Speaker 1: 04:50 California scientists want to know how much cannabis people are consuming on a daily basis. The information could help them set safer standards for the amount pesticide pot farmers should be using on crops. Capitol public radio, Sammy K Yola got a sneak peek at the research

Speaker 5: 05:08 outside. Perfect union dispensary in Sacramento. Interviewers sat at a folding table and asked customers to talk about their weed habit and to just more out joints, ones born. Those activities, do you think that's an exact amount? That scheme was eager to volunteer. She says she's allergic to certain pesticides used in food, so she tries to be careful about what's in her pot.

Speaker 6: 05:28 They want to learn what's going in our plants. That's awesome. Hopefully they'll put some regulations on it, you know, so that we can't use those harmful pesticides.

Speaker 5: 05:38 Regulations for how much pesticide goes into fruits and vegetables is based on the amount of produce Americans consume. But California doesn't have those numbers for cannabis. Matzke was part of a pilot for a bigger statewide survey that starts in January. Any cannabis user who answers questions at their local dispensary gets a $20 Amazon gift card. Caleb Alvarez is one of the Sacramento state researchers doing the interviews.

Speaker 4: 06:01 Best place to get cannabis users is where you get cannabis. We're only interested in the ones that are being regulated, so you know if you've eaten a cookie at home, that doesn't necessarily come into our calculations.

Speaker 5: 06:13 Scientists have only been able to study recreational marijuana consumption since California legalized the drug in 2016 in Sacramento. I'm Sammy K Yola.

Speaker 7: 06:22 The local humane society took over animal control responsibilities and several San Diego County cities a year ago. In that time, they have quietly released more than 1200 stray cats back to the streets. KPBS investigative reporter Claire Traeger, sir explains why this program is controversial. Hannah Schott is setting a trap for a cat. She puts some wet cat food in the back of a small wire crate. Okay, cool. So they get a little luxury buffet tonight. Cats peek through the trees as she weaves through a narrow walkway to lay the trap. She and two other women back away to wait. A few minutes later, a cat crawls in, triggers the door to swing shut. You're okay here, go right shot. Who calls herself? Kitten lady is the founder of the nonprofit orphan kitten club. She rescues kittens but also traps their parents, usually feral cats who live outdoors and aren't socialized to humans.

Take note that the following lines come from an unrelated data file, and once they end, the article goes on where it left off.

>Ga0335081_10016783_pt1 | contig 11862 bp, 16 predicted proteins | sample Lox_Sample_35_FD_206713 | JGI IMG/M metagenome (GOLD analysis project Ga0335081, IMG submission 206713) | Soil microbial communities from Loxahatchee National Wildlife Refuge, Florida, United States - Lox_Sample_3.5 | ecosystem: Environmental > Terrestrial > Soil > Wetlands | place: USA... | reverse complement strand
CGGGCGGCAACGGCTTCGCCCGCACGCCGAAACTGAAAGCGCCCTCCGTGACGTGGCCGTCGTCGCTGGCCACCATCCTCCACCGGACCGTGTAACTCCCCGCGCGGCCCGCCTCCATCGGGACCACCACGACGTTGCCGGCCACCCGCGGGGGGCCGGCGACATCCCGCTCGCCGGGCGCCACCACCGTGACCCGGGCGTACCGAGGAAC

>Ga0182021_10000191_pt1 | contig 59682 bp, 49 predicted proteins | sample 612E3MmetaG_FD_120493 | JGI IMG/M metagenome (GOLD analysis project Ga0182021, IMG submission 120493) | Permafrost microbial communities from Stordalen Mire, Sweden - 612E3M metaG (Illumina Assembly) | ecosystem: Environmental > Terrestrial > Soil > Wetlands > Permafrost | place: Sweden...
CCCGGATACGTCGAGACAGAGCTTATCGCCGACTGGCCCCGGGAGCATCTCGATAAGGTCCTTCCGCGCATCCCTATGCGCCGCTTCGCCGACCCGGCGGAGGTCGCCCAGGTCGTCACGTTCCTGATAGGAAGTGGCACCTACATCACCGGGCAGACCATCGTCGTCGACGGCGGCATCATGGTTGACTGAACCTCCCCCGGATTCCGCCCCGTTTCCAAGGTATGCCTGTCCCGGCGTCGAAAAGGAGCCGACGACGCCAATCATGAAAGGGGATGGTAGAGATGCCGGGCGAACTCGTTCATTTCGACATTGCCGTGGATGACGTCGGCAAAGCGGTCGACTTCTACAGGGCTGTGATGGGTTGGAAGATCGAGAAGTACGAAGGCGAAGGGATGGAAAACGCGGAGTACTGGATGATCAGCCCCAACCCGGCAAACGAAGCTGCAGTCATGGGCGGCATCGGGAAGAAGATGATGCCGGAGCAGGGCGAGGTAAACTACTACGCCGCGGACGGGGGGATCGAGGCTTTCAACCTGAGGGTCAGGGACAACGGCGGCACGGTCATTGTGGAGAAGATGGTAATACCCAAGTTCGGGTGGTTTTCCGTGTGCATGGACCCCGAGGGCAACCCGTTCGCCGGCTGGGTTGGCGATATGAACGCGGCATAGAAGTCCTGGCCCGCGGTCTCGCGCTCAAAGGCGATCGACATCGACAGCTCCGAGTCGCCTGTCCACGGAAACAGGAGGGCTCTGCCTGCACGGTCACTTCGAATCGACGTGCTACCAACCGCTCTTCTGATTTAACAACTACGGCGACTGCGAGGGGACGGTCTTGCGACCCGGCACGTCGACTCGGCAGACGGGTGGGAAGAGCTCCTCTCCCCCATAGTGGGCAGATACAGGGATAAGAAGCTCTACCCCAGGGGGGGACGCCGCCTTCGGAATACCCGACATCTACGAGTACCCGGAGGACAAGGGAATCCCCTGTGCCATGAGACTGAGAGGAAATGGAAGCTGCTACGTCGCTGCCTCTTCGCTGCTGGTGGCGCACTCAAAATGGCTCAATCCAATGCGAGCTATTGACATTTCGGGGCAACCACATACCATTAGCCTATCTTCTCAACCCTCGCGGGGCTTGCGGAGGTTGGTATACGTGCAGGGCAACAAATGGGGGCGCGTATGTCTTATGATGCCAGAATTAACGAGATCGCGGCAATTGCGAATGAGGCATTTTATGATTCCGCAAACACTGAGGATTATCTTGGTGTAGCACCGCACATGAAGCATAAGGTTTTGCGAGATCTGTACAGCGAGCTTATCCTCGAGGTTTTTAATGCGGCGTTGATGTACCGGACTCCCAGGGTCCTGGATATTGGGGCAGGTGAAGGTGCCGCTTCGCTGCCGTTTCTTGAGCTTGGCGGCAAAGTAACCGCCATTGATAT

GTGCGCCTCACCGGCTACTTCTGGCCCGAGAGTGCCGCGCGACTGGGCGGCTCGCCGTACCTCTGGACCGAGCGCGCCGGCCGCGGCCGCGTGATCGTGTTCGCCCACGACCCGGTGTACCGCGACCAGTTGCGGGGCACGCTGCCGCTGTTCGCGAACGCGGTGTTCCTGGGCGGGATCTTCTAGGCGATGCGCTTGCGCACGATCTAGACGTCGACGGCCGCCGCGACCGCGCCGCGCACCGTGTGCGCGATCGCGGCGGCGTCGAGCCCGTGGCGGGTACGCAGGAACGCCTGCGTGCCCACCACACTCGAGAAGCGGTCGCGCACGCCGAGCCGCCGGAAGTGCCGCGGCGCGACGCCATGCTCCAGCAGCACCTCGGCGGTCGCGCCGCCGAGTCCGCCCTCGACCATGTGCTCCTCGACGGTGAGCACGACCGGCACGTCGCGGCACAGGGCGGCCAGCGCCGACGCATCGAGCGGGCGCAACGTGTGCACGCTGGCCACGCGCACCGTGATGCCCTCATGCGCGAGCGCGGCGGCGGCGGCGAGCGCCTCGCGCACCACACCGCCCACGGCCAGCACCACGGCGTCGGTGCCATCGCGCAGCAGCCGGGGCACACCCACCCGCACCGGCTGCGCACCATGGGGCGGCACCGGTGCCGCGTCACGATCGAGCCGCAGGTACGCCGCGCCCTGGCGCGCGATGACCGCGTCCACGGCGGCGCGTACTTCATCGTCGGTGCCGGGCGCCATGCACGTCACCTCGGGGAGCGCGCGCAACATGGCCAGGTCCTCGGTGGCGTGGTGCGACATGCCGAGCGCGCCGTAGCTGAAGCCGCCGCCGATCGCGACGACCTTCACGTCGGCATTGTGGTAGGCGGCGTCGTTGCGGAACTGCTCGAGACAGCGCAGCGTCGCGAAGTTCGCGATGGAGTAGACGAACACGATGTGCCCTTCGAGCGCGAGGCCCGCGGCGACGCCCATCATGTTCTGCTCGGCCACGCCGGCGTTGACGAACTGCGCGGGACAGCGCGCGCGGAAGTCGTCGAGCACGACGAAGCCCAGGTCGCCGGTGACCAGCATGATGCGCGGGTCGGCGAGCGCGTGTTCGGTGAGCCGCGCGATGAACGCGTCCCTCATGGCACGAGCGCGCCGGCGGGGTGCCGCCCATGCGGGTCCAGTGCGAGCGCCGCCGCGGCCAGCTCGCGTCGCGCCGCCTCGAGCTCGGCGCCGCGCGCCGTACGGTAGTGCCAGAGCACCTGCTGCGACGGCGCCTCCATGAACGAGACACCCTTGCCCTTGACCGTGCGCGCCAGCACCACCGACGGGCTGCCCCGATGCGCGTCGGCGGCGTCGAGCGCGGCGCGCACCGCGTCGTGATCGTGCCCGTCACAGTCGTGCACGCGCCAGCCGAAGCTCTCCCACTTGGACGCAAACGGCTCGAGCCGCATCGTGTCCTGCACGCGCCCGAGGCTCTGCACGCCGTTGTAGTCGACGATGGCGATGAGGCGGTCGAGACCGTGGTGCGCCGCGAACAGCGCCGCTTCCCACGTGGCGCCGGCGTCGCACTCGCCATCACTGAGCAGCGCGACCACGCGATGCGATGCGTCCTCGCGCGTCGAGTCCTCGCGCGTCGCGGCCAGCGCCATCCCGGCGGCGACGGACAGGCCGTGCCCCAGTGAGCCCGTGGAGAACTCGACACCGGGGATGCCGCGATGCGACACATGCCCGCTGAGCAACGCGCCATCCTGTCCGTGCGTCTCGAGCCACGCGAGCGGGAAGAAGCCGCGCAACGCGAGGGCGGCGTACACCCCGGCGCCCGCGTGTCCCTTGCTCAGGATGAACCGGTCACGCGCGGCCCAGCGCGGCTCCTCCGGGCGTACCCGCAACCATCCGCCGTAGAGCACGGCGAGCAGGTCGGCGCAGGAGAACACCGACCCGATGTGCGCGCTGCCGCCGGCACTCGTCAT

Speaker 7: 07:24 He's not super friendly with me, but that's okay. I love you. Anyway, she takes the cats to a clinic to be spayed or neutered, then releases them back to where they came from, but it's controversial. Bird lovers, environmentalist, even some cat lovers say it is harmful to both the cats in the environment. Now the San Diego humane society is taking the practice to a higher level. The organization took over animal control contracts for San Diego and other local cities a year ago. Since then it is allowed more than 1200 cats to be released, including more than 700 in the city of San Diego. Gary Weitzman, the CEO of San Diego humane society says the number should be higher

Speaker 8: 08:11 just because they happen to be more wild than they are domestic should not mean that they need to be euthanized.

Speaker 7: 08:17 The city of Los Angeles tried this program called trap, neuter. Return in 2006 conservation groups sued the city for not considering the effect feral cats would have on the environment. Weitzman says he's not sure why you'd need an environmental impact report when you aren't actually adding new cats to the environment.

Speaker 8: 08:37 It sounded like we would be bringing them in from Portland, Oregon, and then releasing them. You know here in Kensington or attendance,

Speaker 7: 08:44 you though we need a big space to share. Elizabeth Tracy cuddles, a white cat named Doman who was rescued from Tijuana. Tracy and our co volunteer at Carrie Ross work for the rescue organization, cat adoption service. They say it's cruel to force any cat to live outside

Speaker 8: 09:08 Cody's Hawks, owls, foxes. Then you also have wild dogs and domesticated dogs. They don't want to leave

Speaker 7: 09:13 and the advocates claim the humane society is not just releasing feral cats. They're sending socialized adoptable cats back to the streets.

Speaker 8: 09:24 They don't care if the cats are friendly or not. They're going to put it back, Oh, that we don't do

Speaker 7: 09:27 again. Gary Weitzman, the CEO of the San Diego humane society.

Speaker 8: 09:31 If they come in and they are actually friendly and adoptable cats, we will actually put them up for adoption whether than we releasing them to the outdoors. We do not want to do that. These are the cats mostly that we're talking about that are the ones that you can't pet, that you can't touch, that are terrified, that are in traps, not in carriers,

Speaker 7: 09:48 but multiple records from San Diego humane society show cats who were easy to handle or who were brought in using carriers were slated to be released back onto the streets and KPBS obtained an email from humane society staff that says they do release friendly cats. It says, the reason is they return cats to areas where the owners might not come to look for their cat at our shelter, but advocates, Carrie Ross and Elizabeth Tracy think there's a different reason they say the humane society is releasing cats to keep its euthanization rate down. They want to show how many cats went out the door. It's not necessarily how they went up to the door or where they went. It's just that they left the building. The humane society responded saying it doesn't count. Cats who are released as adopted pets and cares about what's best for each animal. Not statistics. Claire Traeger sir KPBS news.